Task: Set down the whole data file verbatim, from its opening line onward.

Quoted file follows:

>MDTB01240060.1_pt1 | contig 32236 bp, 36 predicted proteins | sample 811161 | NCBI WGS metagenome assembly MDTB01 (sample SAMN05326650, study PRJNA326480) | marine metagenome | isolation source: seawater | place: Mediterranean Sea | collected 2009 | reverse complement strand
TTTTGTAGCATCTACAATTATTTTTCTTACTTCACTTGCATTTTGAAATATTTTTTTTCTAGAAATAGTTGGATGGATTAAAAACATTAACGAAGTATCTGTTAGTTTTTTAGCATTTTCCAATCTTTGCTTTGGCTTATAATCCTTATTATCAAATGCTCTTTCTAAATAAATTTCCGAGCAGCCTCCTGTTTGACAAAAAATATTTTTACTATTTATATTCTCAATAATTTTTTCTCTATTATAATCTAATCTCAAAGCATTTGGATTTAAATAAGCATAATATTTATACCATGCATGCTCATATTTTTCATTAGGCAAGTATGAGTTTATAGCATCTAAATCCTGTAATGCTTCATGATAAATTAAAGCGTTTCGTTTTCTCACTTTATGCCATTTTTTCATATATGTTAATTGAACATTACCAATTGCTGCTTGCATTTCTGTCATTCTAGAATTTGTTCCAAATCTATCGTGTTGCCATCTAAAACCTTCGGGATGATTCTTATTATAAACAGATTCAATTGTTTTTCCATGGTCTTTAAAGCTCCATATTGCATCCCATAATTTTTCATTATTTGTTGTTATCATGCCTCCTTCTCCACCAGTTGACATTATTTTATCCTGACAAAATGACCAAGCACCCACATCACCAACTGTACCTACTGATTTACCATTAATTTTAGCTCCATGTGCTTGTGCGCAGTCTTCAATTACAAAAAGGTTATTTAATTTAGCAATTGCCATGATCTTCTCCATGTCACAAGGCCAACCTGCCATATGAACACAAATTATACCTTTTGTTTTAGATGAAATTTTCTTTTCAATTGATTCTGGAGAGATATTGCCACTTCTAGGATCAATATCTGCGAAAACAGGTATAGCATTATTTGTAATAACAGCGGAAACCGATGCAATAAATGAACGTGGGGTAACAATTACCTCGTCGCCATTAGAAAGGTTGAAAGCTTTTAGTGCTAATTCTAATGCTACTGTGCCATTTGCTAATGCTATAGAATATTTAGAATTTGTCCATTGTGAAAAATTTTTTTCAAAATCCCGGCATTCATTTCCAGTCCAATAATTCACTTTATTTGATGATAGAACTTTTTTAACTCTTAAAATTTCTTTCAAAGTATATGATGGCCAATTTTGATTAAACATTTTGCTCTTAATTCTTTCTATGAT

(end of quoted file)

>MDTB01240060.1_pt1 | contig 32236 bp, 36 predicted proteins | sample 811161 | NCBI WGS metagenome assembly MDTB01 (sample SAMN05326650, study PRJNA326480) | marine metagenome | isolation source: seawater | place: Mediterranean Sea | collected 2009 | reverse complement strand
TTTTGTAGCATCTACAATTATTTTTCTTACTTCACTTGCATTTTGAAATATTTTTTTTCTAGAAATAGTTGGATGGATTAAAAACATTAACGAAGTATCTGTTAGTTTTTTAGCATTTTCCAATCTTTGCTTTGGCTTATAATCCTTATTATCAAATGCTCTTTCTAAATAAATTTCCGAGCAGCCTCCTGTTTGACAAAAAATATTTTTACTATTTATATTCTCAATAATTTTTTCTCTATTATAATCTAATCTCAAAGCATTTGGATTTAAATAAGCATAATATTTATACCATGCATGCTCATATTTTTCATTAGGCAAGTATGAGTTTATAGCATCTAAATCCTGTAATGCTTCATGATAAATTAAAGCGTTTCGTTTTCTCACTTTATGCCATTTTTTCATATATGTTAATTGAACATTACCAATTGCTGCTTGCATTTCTGTCATTCTAGAATTTGTTCCAAATCTATCGTGTTGCCATCTAAAACCTTCGGGATGATTCTTATTATAAACAGATTCAATTGTTTTTCCATGGTCTTTAAAGCTCCATATTGCATCCCATAATTTTTCATTATTTGTTGTTATCATGCCTCCTTCTCCACCAGTTGACATTATTTTATCCTGACAAAATGACCAAGCACCCACATCACCAACTGTACCTACTGATTTACCATTAATTTTAGCTCCATGTGCTTGTGCGCAGTCTTCAATTACAAAAAGGTTATTTAATTTAGCAATTGCCATGATCTTCTCCATGTCACAAGGCCAACCTGCCATATGAACACAAATTATACCTTTTGTTTTAGATGAAATTTTCTTTTCAATTGATTCTGGAGAGATATTGCCACTTCTAGGATCAATATCTGCGAAAACAGGTATAGCATTATTTGTAATAACAGCGGAAACCGATGCAATAAATGAACGTGGGGTAACAATTACCTCGTCGCCATTAGAAAGGTTGAAAGCTTTTAGTGCTAATTCTAATGCTACTGTGCCATTTGCTAATGCTATAGAATATTTAGAATTTGTCCATTGTGAAAAATTTTTTTCAAAATCCCGGCATTCATTTCCAGTCCAATAATTCACTTTATTTGATGATAGAACTTTTTTAACTCTTAAAATTTCTTTCAAAGTATATGATGGCCAATTTTGATTAAACATTTTGCTCTTAATTCTTTCTATGAT